posted on May, 23 2013 @ 04:07 PM
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Originally posted by Darkstar12
I guess my big problem with explaining something as impossible based on current scientific advancement as the perspective. Imagine a scientist in the 1800's proclaiming the impoosiblity of going 60 mph that it could kill you or that it would be impossible to go into space or travel deep into the ocean. All of that comes to pass once we achieve technological levels. But when science proclaims something impossible it's only based on what we currently know...push us another 1000 ot 10,000 years from now and if we do not kill ourselves all of these scientist will look like idiots.



Scientists always love to prove current paradigms wrong, but after more than a 100 years since special relativity was first introduced, not a single particle has been accelerated to the speed of light let alone faster than it. This is why the overwhelming majority of scientists heavily doubt the possibility of faster than light travel, independent of how advanced a society is.



posted on May, 23 2013 @ 06:10 PM
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Originally posted by MathematicalPhysicist

Originally posted by Darkstar12
I guess my big problem with explaining something as impossible based on current scientific advancement as the perspective. Imagine a scientist in the 1800's proclaiming the impoosiblity of going 60 mph that it could kill you or that it would be impossible to go into space or travel deep into the ocean. All of that comes to pass once we achieve technological levels. But when science proclaims something impossible it's only based on what we currently know...push us another 1000 ot 10,000 years from now and if we do not kill ourselves all of these scientist will look like idiots.



Scientists always love to prove current paradigms wrong, but after more than a 100 years since special relativity was first introduced, not a single particle has been accelerated to the speed of light let alone faster than it. This is why the overwhelming majority of scientists heavily doubt the possibility of faster than light travel, independent of how advanced a society is.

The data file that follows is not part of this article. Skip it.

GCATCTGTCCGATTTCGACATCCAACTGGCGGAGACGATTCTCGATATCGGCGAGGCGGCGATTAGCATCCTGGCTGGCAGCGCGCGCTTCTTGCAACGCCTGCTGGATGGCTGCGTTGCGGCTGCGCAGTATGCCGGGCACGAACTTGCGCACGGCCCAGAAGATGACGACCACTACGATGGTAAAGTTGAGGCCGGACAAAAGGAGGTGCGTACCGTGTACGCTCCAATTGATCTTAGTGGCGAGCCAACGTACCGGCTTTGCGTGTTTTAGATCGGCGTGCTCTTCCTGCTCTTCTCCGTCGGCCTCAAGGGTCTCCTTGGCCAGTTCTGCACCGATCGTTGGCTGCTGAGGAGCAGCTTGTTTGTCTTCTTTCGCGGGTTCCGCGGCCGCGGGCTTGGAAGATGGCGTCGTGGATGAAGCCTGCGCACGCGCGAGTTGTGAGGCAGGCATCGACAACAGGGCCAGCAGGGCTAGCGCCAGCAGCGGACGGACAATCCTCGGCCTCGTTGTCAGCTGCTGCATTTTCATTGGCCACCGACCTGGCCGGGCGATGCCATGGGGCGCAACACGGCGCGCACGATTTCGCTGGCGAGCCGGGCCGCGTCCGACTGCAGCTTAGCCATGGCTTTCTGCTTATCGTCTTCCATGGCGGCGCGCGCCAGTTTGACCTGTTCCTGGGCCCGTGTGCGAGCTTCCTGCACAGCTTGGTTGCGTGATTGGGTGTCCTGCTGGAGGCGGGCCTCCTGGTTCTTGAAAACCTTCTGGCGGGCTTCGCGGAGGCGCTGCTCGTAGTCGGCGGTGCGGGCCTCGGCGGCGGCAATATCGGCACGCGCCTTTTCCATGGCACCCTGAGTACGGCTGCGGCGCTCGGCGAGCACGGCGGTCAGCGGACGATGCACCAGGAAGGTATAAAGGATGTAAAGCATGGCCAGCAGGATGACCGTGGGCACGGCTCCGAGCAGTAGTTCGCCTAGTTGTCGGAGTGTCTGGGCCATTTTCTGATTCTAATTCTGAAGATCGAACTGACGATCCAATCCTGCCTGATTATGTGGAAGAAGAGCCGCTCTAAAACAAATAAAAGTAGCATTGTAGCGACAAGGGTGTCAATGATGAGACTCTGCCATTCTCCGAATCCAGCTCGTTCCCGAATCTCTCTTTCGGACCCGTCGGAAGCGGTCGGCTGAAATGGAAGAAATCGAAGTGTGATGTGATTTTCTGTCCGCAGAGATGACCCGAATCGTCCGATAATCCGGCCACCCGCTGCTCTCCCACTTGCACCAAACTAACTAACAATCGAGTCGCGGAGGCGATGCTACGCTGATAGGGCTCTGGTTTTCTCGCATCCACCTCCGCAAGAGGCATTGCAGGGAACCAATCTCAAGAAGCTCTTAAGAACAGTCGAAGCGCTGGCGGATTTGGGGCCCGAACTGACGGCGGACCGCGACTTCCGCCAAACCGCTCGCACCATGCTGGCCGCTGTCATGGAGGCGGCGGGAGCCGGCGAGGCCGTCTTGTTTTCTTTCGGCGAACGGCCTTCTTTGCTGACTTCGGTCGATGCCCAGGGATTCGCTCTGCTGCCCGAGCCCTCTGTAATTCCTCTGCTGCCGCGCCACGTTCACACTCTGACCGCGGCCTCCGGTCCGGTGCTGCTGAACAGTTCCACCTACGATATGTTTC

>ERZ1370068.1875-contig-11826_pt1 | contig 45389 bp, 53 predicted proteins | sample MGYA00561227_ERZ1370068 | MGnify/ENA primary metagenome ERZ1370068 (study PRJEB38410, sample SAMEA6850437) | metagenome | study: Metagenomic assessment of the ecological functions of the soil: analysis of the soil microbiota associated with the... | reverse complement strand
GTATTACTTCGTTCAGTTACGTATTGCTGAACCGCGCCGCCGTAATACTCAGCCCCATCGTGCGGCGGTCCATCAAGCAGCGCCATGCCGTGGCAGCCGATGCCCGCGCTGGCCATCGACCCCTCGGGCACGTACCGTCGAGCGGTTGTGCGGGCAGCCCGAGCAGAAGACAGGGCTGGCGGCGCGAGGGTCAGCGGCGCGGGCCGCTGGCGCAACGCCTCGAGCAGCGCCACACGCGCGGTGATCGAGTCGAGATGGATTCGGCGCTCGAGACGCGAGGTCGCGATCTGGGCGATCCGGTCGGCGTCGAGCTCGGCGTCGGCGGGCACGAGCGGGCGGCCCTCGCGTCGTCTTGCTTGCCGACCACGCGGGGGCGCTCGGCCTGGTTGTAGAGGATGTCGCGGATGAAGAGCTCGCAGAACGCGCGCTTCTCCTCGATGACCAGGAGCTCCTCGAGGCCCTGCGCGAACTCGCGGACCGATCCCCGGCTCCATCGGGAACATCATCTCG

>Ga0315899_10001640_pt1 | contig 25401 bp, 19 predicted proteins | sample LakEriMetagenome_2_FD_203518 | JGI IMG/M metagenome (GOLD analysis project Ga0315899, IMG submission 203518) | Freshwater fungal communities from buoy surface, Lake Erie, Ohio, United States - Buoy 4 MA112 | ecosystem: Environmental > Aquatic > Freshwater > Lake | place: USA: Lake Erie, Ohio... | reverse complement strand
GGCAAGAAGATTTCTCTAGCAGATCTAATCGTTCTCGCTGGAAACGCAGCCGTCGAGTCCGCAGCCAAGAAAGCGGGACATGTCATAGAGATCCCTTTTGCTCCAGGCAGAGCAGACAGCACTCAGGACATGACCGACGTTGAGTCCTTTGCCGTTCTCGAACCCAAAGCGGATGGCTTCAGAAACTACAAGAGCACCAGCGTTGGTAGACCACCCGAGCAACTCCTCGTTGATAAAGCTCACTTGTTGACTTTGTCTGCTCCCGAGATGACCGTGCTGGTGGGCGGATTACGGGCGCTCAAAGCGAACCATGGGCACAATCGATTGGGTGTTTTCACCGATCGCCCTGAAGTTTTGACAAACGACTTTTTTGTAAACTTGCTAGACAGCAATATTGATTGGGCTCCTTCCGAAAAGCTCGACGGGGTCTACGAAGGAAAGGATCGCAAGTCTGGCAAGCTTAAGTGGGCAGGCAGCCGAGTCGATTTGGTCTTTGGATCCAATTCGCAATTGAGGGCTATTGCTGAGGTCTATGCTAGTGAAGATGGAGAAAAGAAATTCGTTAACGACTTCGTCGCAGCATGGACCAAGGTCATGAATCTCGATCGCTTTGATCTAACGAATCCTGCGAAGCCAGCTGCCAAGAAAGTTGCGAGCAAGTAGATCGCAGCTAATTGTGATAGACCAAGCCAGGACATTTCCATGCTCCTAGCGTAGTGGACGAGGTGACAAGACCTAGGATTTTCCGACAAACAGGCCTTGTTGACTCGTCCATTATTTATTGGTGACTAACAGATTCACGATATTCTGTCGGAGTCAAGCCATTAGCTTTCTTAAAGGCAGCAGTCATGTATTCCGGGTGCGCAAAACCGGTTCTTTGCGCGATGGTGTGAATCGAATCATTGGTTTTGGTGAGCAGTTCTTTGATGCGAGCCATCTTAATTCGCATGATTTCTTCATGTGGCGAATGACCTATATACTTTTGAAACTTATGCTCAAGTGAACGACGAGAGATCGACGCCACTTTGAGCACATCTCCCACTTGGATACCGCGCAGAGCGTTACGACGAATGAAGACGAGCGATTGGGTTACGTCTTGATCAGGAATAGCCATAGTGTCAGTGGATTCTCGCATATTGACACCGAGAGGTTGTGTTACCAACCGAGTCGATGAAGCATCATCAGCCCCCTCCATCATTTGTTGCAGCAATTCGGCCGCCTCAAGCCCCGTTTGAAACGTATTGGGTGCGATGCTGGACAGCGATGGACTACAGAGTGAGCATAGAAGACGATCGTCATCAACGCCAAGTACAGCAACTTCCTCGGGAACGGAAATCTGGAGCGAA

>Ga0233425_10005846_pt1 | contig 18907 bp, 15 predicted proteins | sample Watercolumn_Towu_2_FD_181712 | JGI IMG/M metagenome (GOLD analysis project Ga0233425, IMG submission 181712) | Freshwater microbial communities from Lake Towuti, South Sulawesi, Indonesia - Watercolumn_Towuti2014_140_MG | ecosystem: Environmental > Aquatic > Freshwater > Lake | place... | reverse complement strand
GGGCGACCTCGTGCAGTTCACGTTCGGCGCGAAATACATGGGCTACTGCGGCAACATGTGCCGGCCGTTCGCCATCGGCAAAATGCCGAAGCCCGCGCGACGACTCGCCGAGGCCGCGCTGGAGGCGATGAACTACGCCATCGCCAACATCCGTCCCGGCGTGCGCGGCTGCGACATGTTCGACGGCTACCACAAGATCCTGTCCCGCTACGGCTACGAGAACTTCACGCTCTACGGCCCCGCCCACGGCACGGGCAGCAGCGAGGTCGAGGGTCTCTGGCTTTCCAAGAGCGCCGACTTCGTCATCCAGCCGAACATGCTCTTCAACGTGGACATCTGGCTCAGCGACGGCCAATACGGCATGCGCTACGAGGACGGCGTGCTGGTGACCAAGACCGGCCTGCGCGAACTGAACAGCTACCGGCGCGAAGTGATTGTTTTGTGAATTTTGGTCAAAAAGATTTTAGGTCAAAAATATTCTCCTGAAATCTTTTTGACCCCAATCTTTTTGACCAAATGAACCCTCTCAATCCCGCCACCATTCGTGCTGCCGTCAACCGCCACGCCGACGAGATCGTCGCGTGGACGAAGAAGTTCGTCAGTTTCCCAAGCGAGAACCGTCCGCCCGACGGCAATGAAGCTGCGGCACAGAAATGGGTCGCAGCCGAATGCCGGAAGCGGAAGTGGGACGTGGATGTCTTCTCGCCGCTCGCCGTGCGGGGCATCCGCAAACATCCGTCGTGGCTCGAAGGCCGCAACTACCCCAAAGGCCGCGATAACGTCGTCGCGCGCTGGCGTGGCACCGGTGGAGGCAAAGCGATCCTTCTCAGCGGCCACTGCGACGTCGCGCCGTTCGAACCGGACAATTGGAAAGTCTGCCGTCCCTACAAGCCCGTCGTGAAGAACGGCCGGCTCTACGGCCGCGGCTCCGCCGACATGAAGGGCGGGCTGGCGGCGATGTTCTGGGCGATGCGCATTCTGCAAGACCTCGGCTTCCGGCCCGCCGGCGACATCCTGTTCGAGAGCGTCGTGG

If you asked Chris Columbus to build a craft that could go 25 knots 1,000 ft underwater, that can fire rockets that can devastate cities w 1 shot and was 200 yds long, he'd've laughed you out of Europe, would have claimed that would never be done, and went on his way. Approx 500 yrs later the OH class subs do just that.

Before we went to the Moon there were plenty of scientists who stated it couldn't be done, had reason after reason that we'd never do it. We did it.

C'mon, under constant 1 g accleration you'd hit the speed of light in how long?

A little less than a year.

The greatest hindrance to the pursuit of knowledge is the presumption of intelligence.

Derek



posted on May, 23 2013 @ 06:58 PM
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Originally posted by MathematicalPhysicist

Originally posted by Darkstar12
I guess my big problem with explaining something as impossible based on current scientific advancement as the perspective. Imagine a scientist in the 1800's proclaiming the impoosiblity of going 60 mph that it could kill you or that it would be impossible to go into space or travel deep into the ocean. All of that comes to pass once we achieve technological levels. But when science proclaims something impossible it's only based on what we currently know...push us another 1000 ot 10,000 years from now and if we do not kill ourselves all of these scientist will look like idiots.



Scientists always love to prove current paradigms wrong, but after more than a 100 years since special relativity was first introduced, not a single particle has been accelerated to the speed of light let alone faster than it. This is why the overwhelming majority of scientists heavily doubt the possibility of faster than light travel, independent of how advanced a society is.


WTF does the speed of light limit matter? If it takes a million years to get somewhere, you just make an intelligent machine that can live a million years. That's easily possible.

We could travel through the universe at 1 mile an hour, and eventually get through all of it. With 1960s rockets, we could have easily populated the entire galaxy in just a few million years.

Which raises the question then -- where is everyone, since they should be here, as it's easily possible?

And if just by some weird reason, we're a rare spot that hasn't been visited.. why are there no large visible structures in space the size of stars of someone built by someone, just someone somewhere as a beacon? The universe is vast enough that that should have happened also.